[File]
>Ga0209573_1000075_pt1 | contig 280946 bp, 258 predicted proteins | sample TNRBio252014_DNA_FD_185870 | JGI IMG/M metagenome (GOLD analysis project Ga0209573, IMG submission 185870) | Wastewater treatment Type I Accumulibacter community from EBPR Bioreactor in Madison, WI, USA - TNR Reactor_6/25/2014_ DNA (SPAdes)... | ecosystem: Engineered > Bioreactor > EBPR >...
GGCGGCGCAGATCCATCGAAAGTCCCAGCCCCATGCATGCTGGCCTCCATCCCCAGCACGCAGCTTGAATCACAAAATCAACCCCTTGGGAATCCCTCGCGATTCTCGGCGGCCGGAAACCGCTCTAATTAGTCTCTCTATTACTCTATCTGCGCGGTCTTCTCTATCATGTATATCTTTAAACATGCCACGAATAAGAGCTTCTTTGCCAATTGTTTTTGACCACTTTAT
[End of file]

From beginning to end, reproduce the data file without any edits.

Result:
>Ga0209573_1000075_pt1 | contig 280946 bp, 258 predicted proteins | sample TNRBio252014_DNA_FD_185870 | JGI IMG/M metagenome (GOLD analysis project Ga0209573, IMG submission 185870) | Wastewater treatment Type I Accumulibacter community from EBPR Bioreactor in Madison, WI, USA - TNR Reactor_6/25/2014_ DNA (SPAdes)... | ecosystem: Engineered > Bioreactor > EBPR >...
GGCGGCGCAGATCCATCGAAAGTCCCAGCCCCATGCATGCTGGCCTCCATCCCCAGCACGCAGCTTGAATCACAAAATCAACCCCTTGGGAATCCCTCGCGATTCTCGGCGGCCGGAAACCGCTCTAATTAGTCTCTCTATTACTCTATCTGCGCGGTCTTCTCTATCATGTATATCTTTAAACATGCCACGAATAAGAGCTTCTTTGCCAATTGTTTTTGACCACTTTAT